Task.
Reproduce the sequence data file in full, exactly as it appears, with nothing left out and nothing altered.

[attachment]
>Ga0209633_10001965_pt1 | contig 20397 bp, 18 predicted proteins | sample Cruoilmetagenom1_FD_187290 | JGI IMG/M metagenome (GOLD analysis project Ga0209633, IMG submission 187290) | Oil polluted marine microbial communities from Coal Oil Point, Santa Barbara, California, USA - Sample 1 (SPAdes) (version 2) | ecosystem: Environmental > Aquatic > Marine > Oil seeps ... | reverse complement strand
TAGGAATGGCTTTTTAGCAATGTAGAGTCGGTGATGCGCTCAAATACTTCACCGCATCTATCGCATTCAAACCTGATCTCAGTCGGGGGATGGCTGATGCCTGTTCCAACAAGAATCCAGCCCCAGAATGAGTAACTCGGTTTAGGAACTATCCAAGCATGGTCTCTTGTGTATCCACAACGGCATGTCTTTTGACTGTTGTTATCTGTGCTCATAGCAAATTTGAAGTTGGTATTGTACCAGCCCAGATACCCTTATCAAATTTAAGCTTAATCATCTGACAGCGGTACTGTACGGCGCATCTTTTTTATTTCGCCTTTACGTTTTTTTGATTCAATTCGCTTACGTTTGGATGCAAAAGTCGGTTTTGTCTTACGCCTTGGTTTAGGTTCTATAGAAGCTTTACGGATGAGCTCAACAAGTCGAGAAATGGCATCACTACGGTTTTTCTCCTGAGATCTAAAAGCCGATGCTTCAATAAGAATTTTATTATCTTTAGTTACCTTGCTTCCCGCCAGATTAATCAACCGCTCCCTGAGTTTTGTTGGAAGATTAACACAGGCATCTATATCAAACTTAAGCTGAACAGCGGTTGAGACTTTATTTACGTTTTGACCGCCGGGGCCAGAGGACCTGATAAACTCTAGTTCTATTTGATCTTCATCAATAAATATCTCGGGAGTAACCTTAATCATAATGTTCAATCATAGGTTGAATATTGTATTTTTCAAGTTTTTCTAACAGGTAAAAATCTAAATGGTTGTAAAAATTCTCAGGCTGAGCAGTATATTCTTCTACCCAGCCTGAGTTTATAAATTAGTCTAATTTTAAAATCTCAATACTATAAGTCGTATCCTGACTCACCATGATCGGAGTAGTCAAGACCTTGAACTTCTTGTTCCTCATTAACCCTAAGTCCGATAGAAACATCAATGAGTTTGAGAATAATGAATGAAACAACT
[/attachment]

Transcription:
>Ga0209633_10001965_pt1 | contig 20397 bp, 18 predicted proteins | sample Cruoilmetagenom1_FD_187290 | JGI IMG/M metagenome (GOLD analysis project Ga0209633, IMG submission 187290) | Oil polluted marine microbial communities from Coal Oil Point, Santa Barbara, California, USA - Sample 1 (SPAdes) (version 2) | ecosystem: Environmental > Aquatic > Marine > Oil seeps ... | reverse complement strand
TAGGAATGGCTTTTTAGCAATGTAGAGTCGGTGATGCGCTCAAATACTTCACCGCATCTATCGCATTCAAACCTGATCTCAGTCGGGGGATGGCTGATGCCTGTTCCAACAAGAATCCAGCCCCAGAATGAGTAACTCGGTTTAGGAACTATCCAAGCATGGTCTCTTGTGTATCCACAACGGCATGTCTTTTGACTGTTGTTATCTGTGCTCATAGCAAATTTGAAGTTGGTATTGTACCAGCCCAGATACCCTTATCAAATTTAAGCTTAATCATCTGACAGCGGTACTGTACGGCGCATCTTTTTTATTTCGCCTTTACGTTTTTTTGATTCAATTCGCTTACGTTTGGATGCAAAAGTCGGTTTTGTCTTACGCCTTGGTTTAGGTTCTATAGAAGCTTTACGGATGAGCTCAACAAGTCGAGAAATGGCATCACTACGGTTTTTCTCCTGAGATCTAAAAGCCGATGCTTCAATAAGAATTTTATTATCTTTAGTTACCTTGCTTCCCGCCAGATTAATCAACCGCTCCCTGAGTTTTGTTGGAAGATTAACACAGGCATCTATATCAAACTTAAGCTGAACAGCGGTTGAGACTTTATTTACGTTTTGACCGCCGGGGCCAGAGGACCTGATAAACTCTAGTTCTATTTGATCTTCATCAATAAATATCTCGGGAGTAACCTTAATCATAATGTTCAATCATAGGTTGAATATTGTATTTTTCAAGTTTTTCTAACAGGTAAAAATCTAAATGGTTGTAAAAATTCTCAGGCTGAGCAGTATATTCTTCTACCCAGCCTGAGTTTATAAATTAGTCTAATTTTAAAATCTCAATACTATAAGTCGTATCCTGACTCACCATGATCGGAGTAGTCAAGACCTTGAACTTCTTGTTCCTCATTAACCCTAAGTCCGATAGAAACATCAATGAGTTTGAGAATAATGAATGAAACAACT